Gabapentin Withdrawal Timeline

While the timeline can vary, individuals can expect the following.

  • 12-48 hours – Withdrawal symptoms often appear 12-48 hours after stopping gabapentin suddenly. In some individuals, it can take up to seven days for symptoms to begin.[6] Early symptoms include anxiety, insomnia, sweating, nausea, and headaches.
  • Day 3 – Symptoms often peak on day three. Restless leg syndrome, disorientation, confusion, agitation, light sensitivity, and anxiety are common. Neuropathic pain may return if the person struggled with it previously.
  • Days 4-5 – Peak symptoms may continue, although for some, symptoms will begin to subside.
  • Days 6-10 – Withdrawal symptoms gradually subside. Most people feel better after 10 days, but some people experience withdrawal symptoms for longer.

Undergoing a gradual taper or supervised medical detox can reduce the risk of unpleasant and potentially life-threatening withdrawal symptoms.

Medical Detox: Comprehensive Treatment for Gabapentin Withdrawal

Individuals who are addicted to or are abusing gabapentin can benefit from seeking treatment from a detox center. Medical supervision is especially important for those who are at risk of seizures or are already experiencing severe withdrawal symptoms. In these circumstances, intensive around-the-clock monitoring and symptom management are essential.

For most cases, gabapentin is phased out over one week, but the timeline can vary based on a person’s needs. Working with a healthcare provider, individuals gradually reduce their dose to safely and comfortably wean off it. Tapering slowly can prevent severe withdrawal symptoms and reduce the risk of relapse. Healthcare experts generally reduce the dose by a maximum of 300 mg every four to five days.[6]

A medical detox center may also provide counseling and behavioral therapies for emotional and psychological support. After detoxing, individuals may transition to an inpatient or outpatient treatment center for continued care.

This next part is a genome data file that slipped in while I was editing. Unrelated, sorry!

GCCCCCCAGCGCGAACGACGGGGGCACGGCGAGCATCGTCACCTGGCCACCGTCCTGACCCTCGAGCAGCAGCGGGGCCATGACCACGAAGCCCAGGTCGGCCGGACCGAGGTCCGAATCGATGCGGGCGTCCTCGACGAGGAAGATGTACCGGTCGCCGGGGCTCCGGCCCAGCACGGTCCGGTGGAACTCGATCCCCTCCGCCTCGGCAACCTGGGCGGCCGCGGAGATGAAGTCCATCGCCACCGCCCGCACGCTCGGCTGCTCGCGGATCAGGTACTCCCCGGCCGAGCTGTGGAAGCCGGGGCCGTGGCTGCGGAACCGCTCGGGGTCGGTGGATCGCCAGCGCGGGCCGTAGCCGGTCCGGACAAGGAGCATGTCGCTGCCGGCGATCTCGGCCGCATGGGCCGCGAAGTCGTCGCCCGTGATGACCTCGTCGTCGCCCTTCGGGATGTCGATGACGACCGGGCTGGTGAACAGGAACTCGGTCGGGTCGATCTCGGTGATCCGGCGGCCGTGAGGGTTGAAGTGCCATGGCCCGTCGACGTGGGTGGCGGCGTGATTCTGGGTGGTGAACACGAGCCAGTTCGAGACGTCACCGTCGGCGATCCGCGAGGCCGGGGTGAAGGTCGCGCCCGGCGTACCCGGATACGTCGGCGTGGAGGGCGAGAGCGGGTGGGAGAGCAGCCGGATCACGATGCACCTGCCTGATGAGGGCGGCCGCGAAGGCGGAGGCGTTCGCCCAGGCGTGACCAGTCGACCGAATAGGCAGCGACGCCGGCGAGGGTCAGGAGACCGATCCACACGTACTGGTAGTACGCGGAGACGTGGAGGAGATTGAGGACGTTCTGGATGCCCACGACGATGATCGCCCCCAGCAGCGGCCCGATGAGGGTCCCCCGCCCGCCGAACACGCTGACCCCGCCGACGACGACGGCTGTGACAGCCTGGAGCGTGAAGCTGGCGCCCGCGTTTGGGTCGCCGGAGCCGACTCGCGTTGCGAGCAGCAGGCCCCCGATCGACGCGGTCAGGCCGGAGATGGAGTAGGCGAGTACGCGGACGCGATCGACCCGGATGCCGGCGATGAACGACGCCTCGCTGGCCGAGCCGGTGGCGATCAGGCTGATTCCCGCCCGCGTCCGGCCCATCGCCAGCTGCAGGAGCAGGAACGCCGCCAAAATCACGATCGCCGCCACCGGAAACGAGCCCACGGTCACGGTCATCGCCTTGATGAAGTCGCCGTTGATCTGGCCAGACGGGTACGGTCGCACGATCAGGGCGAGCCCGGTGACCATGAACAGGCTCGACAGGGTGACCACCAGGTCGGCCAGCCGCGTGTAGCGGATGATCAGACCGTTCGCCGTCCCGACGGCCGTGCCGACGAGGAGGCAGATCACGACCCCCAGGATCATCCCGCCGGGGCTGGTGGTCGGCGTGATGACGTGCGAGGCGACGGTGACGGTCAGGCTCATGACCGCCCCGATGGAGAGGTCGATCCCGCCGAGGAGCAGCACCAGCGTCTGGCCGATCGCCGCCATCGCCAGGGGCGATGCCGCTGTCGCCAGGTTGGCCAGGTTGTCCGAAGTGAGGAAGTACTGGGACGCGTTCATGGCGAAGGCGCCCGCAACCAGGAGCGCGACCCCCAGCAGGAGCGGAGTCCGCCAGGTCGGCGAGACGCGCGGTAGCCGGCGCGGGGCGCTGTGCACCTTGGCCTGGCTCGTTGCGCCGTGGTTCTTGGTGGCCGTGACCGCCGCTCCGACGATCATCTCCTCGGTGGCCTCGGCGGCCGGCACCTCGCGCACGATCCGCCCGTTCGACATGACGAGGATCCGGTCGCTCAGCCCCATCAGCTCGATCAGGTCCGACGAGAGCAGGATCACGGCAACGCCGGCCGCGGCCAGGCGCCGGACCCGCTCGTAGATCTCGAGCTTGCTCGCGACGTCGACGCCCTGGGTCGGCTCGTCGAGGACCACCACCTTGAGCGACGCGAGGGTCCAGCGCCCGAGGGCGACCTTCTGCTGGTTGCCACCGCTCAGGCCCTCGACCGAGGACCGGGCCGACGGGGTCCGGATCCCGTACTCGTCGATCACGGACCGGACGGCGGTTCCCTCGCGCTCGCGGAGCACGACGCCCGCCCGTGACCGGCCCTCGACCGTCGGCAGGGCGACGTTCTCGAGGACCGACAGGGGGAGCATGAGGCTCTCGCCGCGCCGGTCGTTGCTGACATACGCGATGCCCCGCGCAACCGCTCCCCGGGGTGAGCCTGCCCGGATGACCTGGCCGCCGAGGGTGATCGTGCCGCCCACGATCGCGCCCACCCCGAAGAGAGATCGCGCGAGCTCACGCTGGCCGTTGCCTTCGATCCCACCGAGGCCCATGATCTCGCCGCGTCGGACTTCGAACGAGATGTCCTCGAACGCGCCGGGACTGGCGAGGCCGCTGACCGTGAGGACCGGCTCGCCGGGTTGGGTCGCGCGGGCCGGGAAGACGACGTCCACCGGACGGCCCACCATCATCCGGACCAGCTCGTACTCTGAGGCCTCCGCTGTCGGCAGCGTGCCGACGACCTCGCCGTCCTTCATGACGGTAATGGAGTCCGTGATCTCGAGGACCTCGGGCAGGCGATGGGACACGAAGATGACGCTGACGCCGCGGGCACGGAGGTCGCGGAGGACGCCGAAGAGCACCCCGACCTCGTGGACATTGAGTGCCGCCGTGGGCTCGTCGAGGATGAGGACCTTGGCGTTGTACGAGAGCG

Find Help Now

At First Step Behavioral Health, our recently renovated, state-of-the-art detox facility in Pompano Beach offers comprehensive treatment for gabapentin withdrawal. Our experienced medical team provides compassionate care and personalized treatment plans to support individuals through the detox process safely and effectively.

During detoxification from gabapentin, our facility offers round-the-clock medical supervision to ensure the comfort and safety of our clients. We monitor withdrawal symptoms closely and provide appropriate medical interventions as needed to manage any discomfort or complications that may arise.

If you or a loved one is struggling with gabapentin addiction or withdrawal, don’t hesitate to reach out for help. Contact First Step Behavioral Health today to learn more about our prescription drug detox program and begin your journey toward recovery.


  1. The U.S. Food and Drug Administration (FDA): Neurontin
  2. National Institutes of Health (NIH): Gabapentin misuse
  3. National Institutes of Health (NIH): Gabapentin: Abuse, Dependence, and Withdrawal
  4. American Journal of Health-System Pharmacy (AJHP): Withdrawal symptoms after gabapentin discontinuation
  5. Alpha Psychiatry: Gabapentin withdrawal in a depressed patient: A case report
  6. National Institutes of Health (NIH): Gabapentin withdrawal syndrome in the presence of a taper